• Mosaic Theater

Just arrived: FRI. SEPT 23 | "Jazz Photographers" with the Millennium Arts Salon, featurin


This panel is sponsored by the Millennium Arts Salon. Established in 2000, Millennium Arts Salon is committed to "advancing cultural literacy" through its art and cultural programming, which includes salon talks, exhibitions, tours and special events. Millennium programs are educational in nature, and designed to educate, raise awareness, and stimulate exchange on topics of art and culture. Another focus is to build bridges between communities, forge relationships, inspire positive action and contribute to the greater Washington good. We are founded on the principle of improving quality of life through the arts.

Featuring Panelists: Bill Brower, Jonathan French, and Michael Wilderman

Jonathan French:


"Forty-two years ago photography took root in my life. Working on the university newspaper I learned the importance of documenting.

My father a jazz enthusiast unconsciously embedded into my being a love for Jazz even though I was a lover of RnB. Ira Sabin owner of Jazz Times magazine, photographer was no show at a concert he saw me with camera and was asked if I would photograph the event. Thus was my first exposure in a world-wide publication. Thirty years later still writing and photographing for their online editions, also in the local publication Port of Harlem one can find my works.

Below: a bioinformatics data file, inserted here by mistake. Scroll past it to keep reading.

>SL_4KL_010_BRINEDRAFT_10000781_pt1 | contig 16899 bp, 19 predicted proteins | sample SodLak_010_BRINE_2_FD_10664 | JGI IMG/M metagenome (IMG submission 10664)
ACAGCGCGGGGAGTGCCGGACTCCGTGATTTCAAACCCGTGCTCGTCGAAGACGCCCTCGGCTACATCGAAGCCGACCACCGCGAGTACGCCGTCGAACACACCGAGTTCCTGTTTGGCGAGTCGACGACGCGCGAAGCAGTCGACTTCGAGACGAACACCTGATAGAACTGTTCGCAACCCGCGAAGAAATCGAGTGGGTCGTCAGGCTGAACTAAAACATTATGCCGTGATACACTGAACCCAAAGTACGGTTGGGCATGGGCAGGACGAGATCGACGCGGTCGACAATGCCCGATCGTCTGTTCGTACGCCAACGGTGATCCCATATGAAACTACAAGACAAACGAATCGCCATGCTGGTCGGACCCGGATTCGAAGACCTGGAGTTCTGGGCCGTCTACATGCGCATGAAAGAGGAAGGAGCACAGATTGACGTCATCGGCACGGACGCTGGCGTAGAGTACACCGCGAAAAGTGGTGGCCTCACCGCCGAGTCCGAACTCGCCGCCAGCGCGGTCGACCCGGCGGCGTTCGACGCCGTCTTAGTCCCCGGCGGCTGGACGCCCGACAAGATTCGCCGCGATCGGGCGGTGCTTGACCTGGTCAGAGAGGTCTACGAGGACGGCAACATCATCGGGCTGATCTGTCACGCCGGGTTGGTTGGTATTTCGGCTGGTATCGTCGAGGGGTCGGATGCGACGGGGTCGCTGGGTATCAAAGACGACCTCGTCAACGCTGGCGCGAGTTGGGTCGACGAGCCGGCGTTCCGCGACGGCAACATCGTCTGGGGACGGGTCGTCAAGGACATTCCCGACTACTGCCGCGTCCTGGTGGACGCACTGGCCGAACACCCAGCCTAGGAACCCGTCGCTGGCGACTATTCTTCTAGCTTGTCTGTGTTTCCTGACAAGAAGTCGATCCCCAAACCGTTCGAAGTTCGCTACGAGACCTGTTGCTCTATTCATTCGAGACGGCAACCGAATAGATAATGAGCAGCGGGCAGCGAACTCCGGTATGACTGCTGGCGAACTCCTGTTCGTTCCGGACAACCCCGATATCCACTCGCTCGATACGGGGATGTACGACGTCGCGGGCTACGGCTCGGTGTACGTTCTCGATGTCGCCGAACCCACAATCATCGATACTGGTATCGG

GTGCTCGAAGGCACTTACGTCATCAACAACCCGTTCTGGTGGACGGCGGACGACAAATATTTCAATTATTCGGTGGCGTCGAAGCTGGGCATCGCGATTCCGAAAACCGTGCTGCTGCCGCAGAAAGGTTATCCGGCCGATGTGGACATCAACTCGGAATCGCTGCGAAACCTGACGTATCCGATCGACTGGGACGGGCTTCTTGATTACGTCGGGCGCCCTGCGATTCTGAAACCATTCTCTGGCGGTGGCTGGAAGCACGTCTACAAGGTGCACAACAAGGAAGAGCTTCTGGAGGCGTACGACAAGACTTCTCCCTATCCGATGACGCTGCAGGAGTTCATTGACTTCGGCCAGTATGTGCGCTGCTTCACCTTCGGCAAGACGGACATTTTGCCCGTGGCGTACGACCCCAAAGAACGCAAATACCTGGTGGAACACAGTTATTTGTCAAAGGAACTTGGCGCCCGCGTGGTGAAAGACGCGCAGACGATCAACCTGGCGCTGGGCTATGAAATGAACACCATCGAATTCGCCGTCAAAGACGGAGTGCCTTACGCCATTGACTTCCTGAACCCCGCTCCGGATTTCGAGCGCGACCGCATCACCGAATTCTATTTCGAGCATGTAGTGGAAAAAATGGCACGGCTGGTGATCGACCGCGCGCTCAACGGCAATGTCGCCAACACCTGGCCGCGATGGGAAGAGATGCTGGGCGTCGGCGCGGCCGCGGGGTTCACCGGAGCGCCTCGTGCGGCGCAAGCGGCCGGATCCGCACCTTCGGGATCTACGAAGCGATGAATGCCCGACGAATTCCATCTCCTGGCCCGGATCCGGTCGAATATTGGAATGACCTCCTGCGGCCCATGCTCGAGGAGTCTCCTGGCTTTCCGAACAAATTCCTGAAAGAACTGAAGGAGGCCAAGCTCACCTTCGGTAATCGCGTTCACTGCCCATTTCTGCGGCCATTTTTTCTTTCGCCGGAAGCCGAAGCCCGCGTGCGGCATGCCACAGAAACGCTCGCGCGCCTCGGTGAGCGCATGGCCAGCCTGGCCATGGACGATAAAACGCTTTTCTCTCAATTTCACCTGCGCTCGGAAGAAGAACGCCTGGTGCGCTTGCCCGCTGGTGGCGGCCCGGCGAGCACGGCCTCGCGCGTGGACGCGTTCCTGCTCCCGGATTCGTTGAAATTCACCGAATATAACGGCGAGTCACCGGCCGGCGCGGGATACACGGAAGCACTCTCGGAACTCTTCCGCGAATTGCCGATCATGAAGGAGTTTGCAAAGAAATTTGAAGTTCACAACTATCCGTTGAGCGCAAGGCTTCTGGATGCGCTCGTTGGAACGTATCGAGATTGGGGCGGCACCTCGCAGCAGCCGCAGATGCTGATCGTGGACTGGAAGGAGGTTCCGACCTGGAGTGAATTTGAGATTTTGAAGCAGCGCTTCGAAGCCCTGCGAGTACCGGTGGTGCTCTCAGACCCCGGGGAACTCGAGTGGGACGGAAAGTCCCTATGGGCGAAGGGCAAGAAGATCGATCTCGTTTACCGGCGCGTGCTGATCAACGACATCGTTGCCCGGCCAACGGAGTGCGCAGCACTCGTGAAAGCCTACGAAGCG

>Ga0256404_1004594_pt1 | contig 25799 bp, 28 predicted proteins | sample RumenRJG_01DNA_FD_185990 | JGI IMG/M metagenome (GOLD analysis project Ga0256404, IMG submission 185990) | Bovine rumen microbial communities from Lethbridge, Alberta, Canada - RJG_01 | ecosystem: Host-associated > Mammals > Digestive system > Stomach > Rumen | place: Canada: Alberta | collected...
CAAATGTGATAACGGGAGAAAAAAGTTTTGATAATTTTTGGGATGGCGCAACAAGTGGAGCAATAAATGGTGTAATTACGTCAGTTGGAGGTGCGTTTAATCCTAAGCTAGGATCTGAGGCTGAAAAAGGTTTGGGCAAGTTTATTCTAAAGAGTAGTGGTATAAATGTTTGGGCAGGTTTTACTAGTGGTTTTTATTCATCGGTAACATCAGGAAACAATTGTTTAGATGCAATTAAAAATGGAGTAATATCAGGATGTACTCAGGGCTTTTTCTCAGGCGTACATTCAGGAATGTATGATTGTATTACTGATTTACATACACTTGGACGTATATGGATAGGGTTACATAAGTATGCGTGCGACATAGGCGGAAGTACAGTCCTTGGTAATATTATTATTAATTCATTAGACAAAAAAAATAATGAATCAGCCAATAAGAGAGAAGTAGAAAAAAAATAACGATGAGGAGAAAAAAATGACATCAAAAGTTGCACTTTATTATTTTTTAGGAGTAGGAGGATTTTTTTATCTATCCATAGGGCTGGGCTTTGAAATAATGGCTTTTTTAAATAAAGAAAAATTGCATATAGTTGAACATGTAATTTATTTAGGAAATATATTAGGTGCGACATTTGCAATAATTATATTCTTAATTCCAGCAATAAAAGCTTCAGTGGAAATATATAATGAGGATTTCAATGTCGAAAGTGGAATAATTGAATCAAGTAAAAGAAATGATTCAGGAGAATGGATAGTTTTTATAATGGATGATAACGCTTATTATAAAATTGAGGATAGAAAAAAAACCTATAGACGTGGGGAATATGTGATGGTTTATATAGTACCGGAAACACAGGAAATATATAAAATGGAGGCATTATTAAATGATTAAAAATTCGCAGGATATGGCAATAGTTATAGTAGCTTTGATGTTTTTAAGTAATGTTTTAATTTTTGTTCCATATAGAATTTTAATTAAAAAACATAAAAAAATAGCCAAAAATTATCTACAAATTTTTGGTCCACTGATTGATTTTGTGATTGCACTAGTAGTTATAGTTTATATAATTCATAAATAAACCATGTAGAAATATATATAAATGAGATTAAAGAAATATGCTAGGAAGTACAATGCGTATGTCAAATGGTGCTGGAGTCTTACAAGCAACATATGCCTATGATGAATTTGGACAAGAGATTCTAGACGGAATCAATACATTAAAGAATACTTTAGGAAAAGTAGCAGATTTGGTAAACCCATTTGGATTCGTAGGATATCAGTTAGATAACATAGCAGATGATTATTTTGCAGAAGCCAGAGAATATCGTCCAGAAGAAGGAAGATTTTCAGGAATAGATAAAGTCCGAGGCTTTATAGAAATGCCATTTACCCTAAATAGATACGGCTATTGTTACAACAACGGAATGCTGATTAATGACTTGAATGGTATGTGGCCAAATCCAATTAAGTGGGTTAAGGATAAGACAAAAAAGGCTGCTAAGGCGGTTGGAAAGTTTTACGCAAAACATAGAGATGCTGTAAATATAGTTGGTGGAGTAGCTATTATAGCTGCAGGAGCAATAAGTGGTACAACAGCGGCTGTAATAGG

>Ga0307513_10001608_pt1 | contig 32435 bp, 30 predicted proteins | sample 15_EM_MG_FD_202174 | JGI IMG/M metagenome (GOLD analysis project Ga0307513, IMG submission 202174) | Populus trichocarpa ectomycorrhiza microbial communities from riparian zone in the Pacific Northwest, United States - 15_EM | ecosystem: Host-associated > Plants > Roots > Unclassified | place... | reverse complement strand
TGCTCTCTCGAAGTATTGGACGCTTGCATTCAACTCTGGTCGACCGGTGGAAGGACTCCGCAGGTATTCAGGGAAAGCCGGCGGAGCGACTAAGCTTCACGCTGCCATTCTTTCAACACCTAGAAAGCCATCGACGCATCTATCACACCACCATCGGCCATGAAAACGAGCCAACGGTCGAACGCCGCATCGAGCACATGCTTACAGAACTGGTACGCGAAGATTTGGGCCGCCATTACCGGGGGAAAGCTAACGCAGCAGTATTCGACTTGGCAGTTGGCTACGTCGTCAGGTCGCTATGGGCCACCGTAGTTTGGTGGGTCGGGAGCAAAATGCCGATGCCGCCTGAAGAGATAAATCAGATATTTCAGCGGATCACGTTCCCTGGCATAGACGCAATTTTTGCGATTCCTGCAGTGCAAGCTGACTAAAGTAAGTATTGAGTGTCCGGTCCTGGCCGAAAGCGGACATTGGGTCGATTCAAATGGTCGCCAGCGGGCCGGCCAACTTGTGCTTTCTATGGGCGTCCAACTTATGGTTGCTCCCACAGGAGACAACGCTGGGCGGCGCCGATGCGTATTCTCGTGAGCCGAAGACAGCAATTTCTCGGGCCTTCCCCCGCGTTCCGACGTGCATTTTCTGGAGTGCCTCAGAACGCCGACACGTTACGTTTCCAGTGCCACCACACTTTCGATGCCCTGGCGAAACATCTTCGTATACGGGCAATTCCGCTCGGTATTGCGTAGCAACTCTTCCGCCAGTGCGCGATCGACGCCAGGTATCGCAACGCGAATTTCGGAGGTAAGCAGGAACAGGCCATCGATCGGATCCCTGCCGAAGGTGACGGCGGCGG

In 2007, at the Alexandria Black History Museum I had a major music exhibition which we discussed jazz artist, showed films. This exhibit was one of the most visited in the history of the Museum.

I travel to various jazz concerts nationally and internationally and realizing the impact that jazz has on the world and the love people have for an American treasure."

Michael Wilderman:

Jazz Visions Photo/Graphics

michaelw@jazzvisionsphotos.com


MICHAEL WILDERMAN was been inspired by the music and has been photo-documenting jazz performances since the early 1970s. He views the music as a broad creative continuum with feeling, individuality, and innovation at its heart.

Working mostly freelance, he has been free to photograph what he most likes to hear, and his musical leanings have frequently placed the “avantjazz” creators in front of his lens. Michael’s sensitivity for the music helps him capture the character of the musicians in images that shows their spirit and great emotional involvement in their art. His photos document the social and culturally significant contributions of the music. He has great interest in the history and evolution of ‘jazz’ leading especially to the present and in-the-moment improvisation.

His pictures have appeared regularly in magazines since 1974, books, newspapers, videos; exhibits, jazz T-shirts, and on many CDs. More information and photographs can be seen on his web site at:

www.jazzvisionsphotos.com

#Satchmo

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